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Complete Book of Cheese, The

Chapter
Eight

Pizzas, Blintzes, Pastes, Cheese Cakes, etc.

No matter how big or hungry your family, you can always appease them with pizza.

Pizza—The Tomato Pie of Sicily

DOUGH

1 package yeast, dissolved in warm water
2 cups sifted flour
1 teaspoon salt
2 tablespoons olive oil

Make dough of this. Knead 12 to 20 minutes. Pat into a ball, cover it tight and let stand 3 hours in warm place until twice the size.

TOMATO PASTE

3 tablespoons olive oil
2 large onions, sliced thin
1 can Italian tomato paste
8 to 10 anchovy filets, cut small
½ teaspoon oregano
Salt
Crushed chili pepper
2½ cups water

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In the oil fry onion tender but not too brown, stir in tomato paste and keep stirring 3 or 4 minutes. Season, pour water over and simmer slowly 25 to 30 minutes. Add anchovies when sauce is done.

CHEESE

½ cup grated Italian, Parmesan, Romano or Pecorino, depending on your pocketbook

Procure a low, wide and handsome tin pizza pan, or reasonable substitute, and grease well before spreading the well-raised dough ½ to ¾ inch thick. Poke your finger tips haphazardly into the dough to make marks that will catch the sauce when you pour it on generously. Shake on Parmesan or Parmesan-type cheese and bake in hot oven ½ hour, then ¼ hour more at lower heat until the pizza is golden-brown. Cut in wedges like any other pie and serve.

The proper pans come all tin and a yard wide, down to regular apple-pie size, but twelve-inch pans are the most popular.

Miniature Pizzas

Miniature pizzas are split English muffins rubbed with garlic or onion and brushed with olive oil. Cover with tomato sauce and a slice of Mozzarella cheese, anchovy, oregano and grated Parmesan, and heat 8 minutes.

Italian-Swiss Scallopini

1 pound paper-thin veal cutlets
½ cup flour
½ cup grated Swiss and Parmesan, mixed
1 egg yolk, lightly beaten with water
Butter
Salt
Paprika

Moisten veal with egg and roll in flour mixed with cheese, quickly brown, lower flame and cook 4 to 5 minutes till tender. Dust with paprika and salt.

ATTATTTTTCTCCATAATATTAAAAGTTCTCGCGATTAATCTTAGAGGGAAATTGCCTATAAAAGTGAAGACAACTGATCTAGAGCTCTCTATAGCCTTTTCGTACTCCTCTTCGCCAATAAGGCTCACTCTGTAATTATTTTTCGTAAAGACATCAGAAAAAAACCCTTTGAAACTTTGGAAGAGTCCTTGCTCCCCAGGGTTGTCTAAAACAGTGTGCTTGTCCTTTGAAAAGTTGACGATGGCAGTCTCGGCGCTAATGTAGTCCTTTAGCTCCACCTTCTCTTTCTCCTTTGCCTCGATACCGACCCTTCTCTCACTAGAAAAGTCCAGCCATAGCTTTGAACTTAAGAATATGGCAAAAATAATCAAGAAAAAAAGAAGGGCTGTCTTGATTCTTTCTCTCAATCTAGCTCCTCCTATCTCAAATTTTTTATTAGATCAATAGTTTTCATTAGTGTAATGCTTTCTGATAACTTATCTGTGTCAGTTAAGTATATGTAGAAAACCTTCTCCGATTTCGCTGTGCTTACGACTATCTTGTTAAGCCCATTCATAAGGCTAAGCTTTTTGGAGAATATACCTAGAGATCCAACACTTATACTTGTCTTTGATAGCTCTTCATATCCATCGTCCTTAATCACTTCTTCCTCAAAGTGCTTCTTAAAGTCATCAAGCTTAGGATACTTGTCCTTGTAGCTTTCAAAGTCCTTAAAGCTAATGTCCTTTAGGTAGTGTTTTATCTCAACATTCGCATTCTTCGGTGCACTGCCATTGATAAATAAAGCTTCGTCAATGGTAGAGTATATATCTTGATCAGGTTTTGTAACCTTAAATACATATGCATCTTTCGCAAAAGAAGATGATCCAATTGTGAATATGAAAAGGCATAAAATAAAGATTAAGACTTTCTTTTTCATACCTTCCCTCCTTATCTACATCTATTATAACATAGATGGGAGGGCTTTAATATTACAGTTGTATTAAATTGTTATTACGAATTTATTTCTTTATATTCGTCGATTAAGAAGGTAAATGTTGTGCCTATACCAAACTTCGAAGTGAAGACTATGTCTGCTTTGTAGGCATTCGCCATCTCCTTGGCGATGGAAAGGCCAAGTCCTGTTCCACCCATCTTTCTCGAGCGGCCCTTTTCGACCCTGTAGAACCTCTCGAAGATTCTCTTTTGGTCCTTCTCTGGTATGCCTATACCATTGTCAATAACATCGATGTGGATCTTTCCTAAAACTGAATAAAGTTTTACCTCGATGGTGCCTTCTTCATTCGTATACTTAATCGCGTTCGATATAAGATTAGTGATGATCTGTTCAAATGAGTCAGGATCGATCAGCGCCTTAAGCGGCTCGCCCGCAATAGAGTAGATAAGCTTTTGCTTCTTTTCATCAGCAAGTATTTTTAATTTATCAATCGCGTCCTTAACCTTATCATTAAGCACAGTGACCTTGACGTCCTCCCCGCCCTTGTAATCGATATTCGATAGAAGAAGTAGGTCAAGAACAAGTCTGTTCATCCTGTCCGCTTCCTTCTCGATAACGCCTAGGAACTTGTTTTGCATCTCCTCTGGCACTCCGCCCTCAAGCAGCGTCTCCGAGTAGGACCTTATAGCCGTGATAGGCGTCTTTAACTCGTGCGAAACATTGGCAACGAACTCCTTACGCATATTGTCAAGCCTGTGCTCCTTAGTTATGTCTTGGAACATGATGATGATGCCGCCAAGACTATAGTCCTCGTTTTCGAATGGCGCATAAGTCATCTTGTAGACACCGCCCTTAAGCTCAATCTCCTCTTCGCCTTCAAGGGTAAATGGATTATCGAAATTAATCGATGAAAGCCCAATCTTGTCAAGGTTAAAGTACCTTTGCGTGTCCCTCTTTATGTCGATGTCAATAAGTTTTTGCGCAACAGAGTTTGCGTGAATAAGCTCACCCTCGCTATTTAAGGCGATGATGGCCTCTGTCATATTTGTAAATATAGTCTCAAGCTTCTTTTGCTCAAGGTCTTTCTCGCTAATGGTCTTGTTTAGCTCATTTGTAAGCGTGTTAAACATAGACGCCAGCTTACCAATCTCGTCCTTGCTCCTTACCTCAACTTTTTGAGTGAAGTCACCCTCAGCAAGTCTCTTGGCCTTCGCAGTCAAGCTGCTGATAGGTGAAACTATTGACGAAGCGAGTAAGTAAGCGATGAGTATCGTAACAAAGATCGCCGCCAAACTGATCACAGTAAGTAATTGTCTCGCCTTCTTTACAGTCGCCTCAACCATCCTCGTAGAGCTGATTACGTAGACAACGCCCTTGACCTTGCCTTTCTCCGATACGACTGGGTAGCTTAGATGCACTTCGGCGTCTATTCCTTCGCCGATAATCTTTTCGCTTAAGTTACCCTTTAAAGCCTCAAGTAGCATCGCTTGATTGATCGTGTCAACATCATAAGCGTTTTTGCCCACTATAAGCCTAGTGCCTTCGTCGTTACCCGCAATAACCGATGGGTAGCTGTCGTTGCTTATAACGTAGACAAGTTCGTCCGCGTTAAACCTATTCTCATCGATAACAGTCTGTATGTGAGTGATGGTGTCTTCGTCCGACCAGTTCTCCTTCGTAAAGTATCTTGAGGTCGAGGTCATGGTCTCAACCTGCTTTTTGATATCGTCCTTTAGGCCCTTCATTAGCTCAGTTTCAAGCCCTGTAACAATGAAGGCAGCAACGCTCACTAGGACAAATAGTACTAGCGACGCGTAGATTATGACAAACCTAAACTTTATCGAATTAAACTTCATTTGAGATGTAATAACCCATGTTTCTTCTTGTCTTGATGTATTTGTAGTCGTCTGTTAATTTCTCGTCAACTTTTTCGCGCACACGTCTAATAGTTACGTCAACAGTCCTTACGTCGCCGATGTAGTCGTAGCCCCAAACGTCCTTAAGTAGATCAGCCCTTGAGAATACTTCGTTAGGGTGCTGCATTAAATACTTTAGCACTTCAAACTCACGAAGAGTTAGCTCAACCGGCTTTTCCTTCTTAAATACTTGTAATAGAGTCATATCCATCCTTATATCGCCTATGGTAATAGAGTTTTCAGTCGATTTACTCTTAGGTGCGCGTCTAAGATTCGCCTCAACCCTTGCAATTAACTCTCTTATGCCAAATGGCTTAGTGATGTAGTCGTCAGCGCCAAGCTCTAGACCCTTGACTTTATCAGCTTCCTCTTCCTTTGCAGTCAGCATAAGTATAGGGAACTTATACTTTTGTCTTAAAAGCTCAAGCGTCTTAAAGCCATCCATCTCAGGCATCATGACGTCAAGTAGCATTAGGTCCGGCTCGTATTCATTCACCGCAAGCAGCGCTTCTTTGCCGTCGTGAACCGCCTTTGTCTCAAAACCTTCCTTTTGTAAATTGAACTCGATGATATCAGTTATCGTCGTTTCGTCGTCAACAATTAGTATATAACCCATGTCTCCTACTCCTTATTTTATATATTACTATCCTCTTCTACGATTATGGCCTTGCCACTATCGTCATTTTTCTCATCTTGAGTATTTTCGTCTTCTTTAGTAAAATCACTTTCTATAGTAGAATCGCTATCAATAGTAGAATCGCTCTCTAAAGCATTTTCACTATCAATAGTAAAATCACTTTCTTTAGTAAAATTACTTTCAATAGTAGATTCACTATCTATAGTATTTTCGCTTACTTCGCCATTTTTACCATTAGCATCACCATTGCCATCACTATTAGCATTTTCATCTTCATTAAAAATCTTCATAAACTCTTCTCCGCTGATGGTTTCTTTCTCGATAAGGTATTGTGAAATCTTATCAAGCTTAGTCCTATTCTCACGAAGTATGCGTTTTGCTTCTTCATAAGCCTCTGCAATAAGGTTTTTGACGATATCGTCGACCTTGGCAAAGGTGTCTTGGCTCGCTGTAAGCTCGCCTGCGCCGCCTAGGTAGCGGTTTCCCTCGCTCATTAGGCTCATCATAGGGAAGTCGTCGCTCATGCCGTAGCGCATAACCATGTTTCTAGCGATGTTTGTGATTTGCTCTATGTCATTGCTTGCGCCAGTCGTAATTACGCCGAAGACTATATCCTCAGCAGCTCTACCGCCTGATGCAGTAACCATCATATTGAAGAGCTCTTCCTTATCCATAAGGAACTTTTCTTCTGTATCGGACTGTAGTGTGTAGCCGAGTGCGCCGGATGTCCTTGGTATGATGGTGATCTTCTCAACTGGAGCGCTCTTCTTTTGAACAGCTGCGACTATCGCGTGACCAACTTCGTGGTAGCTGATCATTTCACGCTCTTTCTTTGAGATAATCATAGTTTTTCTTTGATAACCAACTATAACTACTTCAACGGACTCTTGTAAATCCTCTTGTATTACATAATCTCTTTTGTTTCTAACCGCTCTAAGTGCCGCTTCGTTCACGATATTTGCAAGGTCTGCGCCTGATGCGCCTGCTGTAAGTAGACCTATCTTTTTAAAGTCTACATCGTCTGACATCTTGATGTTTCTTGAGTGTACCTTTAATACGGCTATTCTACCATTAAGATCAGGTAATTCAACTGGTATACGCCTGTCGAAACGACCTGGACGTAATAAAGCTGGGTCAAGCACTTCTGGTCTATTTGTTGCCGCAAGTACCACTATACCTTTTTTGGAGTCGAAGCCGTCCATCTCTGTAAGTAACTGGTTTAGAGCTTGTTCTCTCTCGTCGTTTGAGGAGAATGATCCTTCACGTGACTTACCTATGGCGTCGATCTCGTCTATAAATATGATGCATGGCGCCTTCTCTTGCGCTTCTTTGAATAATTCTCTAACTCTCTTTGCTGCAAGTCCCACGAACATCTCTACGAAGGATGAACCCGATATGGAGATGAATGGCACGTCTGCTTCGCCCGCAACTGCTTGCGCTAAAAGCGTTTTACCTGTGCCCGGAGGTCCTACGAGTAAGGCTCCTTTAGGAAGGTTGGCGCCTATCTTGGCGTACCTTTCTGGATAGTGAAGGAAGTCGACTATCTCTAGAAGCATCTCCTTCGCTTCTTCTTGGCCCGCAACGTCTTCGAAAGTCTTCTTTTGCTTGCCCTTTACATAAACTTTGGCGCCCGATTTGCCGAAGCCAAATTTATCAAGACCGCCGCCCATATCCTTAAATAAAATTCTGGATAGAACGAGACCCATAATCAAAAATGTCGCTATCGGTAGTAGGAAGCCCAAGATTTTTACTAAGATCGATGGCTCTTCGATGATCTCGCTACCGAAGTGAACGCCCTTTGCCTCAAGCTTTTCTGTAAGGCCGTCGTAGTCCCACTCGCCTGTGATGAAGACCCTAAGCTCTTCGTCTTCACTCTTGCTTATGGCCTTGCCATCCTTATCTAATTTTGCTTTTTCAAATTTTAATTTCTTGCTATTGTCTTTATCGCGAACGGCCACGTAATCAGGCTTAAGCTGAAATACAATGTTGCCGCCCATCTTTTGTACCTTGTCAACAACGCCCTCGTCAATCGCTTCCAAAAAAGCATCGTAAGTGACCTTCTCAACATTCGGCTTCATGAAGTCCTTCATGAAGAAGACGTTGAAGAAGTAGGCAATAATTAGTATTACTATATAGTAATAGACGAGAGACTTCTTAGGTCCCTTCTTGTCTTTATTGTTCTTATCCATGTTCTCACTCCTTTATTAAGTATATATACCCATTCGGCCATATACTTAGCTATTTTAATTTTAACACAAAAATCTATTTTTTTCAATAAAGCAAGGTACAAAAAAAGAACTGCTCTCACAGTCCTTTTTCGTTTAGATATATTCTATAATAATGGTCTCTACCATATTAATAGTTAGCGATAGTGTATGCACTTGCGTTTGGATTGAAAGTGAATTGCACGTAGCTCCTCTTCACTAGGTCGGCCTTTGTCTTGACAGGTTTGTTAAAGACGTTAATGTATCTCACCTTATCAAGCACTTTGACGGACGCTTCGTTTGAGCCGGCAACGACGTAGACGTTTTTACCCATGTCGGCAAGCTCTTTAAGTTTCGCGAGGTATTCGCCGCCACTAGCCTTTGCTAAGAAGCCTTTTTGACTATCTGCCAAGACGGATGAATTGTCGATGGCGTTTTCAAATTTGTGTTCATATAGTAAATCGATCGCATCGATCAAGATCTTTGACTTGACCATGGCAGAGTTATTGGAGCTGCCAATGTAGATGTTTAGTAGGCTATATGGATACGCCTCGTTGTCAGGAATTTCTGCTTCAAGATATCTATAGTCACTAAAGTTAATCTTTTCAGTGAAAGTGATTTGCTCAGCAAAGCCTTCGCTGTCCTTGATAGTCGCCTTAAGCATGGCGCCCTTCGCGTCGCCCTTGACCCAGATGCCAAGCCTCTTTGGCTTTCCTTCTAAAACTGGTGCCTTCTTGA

Neapolitan Baked Lasagne, or Stuffed Noodles

1 pound lasagne, or other wide noodles
1½ cups cooked thick tomato sauce with meat
½ pound Ricotta or cottage cheese
1 pound Mozzarella or American Cheddar
¼ pound grated Parmesan, Romano or Pecorino
Salt
Pepper, preferably crushed red pods
A shaker filled with grated Parmesan, or reasonable substitute

Cook wide or broad noodles 15 to 20 minutes in rapidly boiling salted water until tender, but not soft, and drain. Pour ½ cup of tomato sauce in baking dish or pan, cover with about ½ of the noodles, sprinkle with grated Parmesan, a layer of sauce, a layer of Mozzarella and dabs of Ricotta. Continue in this fashion, alternating layers and seasoning each, ending with a final spread of sauce, Parmesan and red pepper. Bake firm in moderate oven, about 15 minutes, and served in wedges like pizza, with canisters of grated Parmesan, crushed red pepper pods and more of the sauce to taste.

Little Hats, Cappelletti

Freshly made and still moist Cappelletti, little hats, contrived out of tasty paste, may be had in any Little Italy macaroni shop. These may be stuffed sensationally in four different flavors with only two cheeses.

Brown slices of chicken and ham separately, in butter. Mince each very fine and divide in half, to make four mixtures in equal amounts. Season these with salt, pepper and nutmeg and a binding of 2 parts egg yolk to I part egg white.